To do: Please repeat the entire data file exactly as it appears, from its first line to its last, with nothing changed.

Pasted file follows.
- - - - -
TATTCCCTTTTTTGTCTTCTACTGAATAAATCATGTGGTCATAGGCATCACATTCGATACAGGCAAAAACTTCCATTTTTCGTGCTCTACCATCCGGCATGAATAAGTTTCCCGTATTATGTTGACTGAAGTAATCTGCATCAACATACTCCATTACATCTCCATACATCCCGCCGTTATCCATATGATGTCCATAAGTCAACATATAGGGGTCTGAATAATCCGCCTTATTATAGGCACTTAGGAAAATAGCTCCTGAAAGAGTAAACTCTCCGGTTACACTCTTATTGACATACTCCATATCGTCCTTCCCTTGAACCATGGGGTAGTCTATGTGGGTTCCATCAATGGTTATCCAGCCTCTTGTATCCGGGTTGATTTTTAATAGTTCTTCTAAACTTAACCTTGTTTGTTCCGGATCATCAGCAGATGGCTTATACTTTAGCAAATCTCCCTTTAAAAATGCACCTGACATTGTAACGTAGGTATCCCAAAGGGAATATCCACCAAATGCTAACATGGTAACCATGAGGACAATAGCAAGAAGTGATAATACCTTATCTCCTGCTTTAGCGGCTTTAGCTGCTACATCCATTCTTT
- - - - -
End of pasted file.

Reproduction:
TATTCCCTTTTTTGTCTTCTACTGAATAAATCATGTGGTCATAGGCATCACATTCGATACAGGCAAAAACTTCCATTTTTCGTGCTCTACCATCCGGCATGAATAAGTTTCCCGTATTATGTTGACTGAAGTAATCTGCATCAACATACTCCATTACATCTCCATACATCCCGCCGTTATCCATATGATGTCCATAAGTCAACATATAGGGGTCTGAATAATCCGCCTTATTATAGGCACTTAGGAAAATAGCTCCTGAAAGAGTAAACTCTCCGGTTACACTCTTATTGACATACTCCATATCGTCCTTCCCTTGAACCATGGGGTAGTCTATGTGGGTTCCATCAATGGTTATCCAGCCTCTTGTATCCGGGTTGATTTTTAATAGTTCTTCTAAACTTAACCTTGTTTGTTCCGGATCATCAGCAGATGGCTTATACTTTAGCAAATCTCCCTTTAAAAATGCACCTGACATTGTAACGTAGGTATCCCAAAGGGAATATCCACCAAATGCTAACATGGTAACCATGAGGACAATAGCAAGAAGTGATAATACCTTATCTCCTGCTTTAGCGGCTTTAGCTGCTACATCCATTCTTT